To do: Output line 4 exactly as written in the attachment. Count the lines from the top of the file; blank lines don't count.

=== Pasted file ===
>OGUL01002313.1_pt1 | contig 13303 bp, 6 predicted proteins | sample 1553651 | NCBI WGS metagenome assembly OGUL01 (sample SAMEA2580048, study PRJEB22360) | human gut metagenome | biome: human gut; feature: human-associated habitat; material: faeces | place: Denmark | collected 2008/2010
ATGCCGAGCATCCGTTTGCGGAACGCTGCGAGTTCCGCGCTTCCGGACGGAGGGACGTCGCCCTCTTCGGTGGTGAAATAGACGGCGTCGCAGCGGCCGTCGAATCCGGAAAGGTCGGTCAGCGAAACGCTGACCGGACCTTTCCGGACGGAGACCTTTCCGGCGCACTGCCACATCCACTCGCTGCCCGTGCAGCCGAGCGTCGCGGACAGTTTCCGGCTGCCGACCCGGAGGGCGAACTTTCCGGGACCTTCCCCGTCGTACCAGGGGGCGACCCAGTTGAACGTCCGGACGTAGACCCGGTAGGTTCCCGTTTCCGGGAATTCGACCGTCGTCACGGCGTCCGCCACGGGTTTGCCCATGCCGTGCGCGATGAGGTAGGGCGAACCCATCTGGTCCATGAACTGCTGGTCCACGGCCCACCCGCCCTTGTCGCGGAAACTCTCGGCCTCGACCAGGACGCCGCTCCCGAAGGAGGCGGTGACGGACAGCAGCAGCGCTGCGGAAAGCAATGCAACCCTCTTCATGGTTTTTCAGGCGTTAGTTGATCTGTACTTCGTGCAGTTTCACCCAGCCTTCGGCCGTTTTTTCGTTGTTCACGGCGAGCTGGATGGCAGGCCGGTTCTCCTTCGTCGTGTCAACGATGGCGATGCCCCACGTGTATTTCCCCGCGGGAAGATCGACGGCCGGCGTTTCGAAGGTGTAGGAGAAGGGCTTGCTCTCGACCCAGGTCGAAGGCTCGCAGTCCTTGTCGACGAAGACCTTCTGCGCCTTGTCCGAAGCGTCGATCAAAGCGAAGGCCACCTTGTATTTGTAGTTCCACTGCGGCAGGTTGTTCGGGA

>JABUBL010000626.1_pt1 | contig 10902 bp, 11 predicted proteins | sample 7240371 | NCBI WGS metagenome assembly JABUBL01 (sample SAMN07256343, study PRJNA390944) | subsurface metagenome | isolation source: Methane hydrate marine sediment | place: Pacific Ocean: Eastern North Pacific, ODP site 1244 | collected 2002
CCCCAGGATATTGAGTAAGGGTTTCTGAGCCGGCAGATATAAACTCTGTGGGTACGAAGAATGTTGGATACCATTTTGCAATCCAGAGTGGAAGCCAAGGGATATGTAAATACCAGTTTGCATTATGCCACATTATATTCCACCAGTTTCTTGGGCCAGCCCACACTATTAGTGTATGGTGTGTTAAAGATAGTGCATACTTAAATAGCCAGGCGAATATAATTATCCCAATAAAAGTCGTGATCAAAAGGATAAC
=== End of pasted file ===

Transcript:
CCCCAGGATATTGAGTAAGGGTTTCTGAGCCGGCAGATATAAACTCTGTGGGTACGAAGAATGTTGGATACCATTTTGCAATCCAGAGTGGAAGCCAAGGGATATGTAAATACCAGTTTGCATTATGCCACATTATATTCCACCAGTTTCTTGGGCCAGCCCACACTATTAGTGTATGGTGTGTTAAAGATAGTGCATACTTAAATAGCCAGGCGAATATAATTATCCCAATAAAAGTCGTGATCAAAAGGATAAC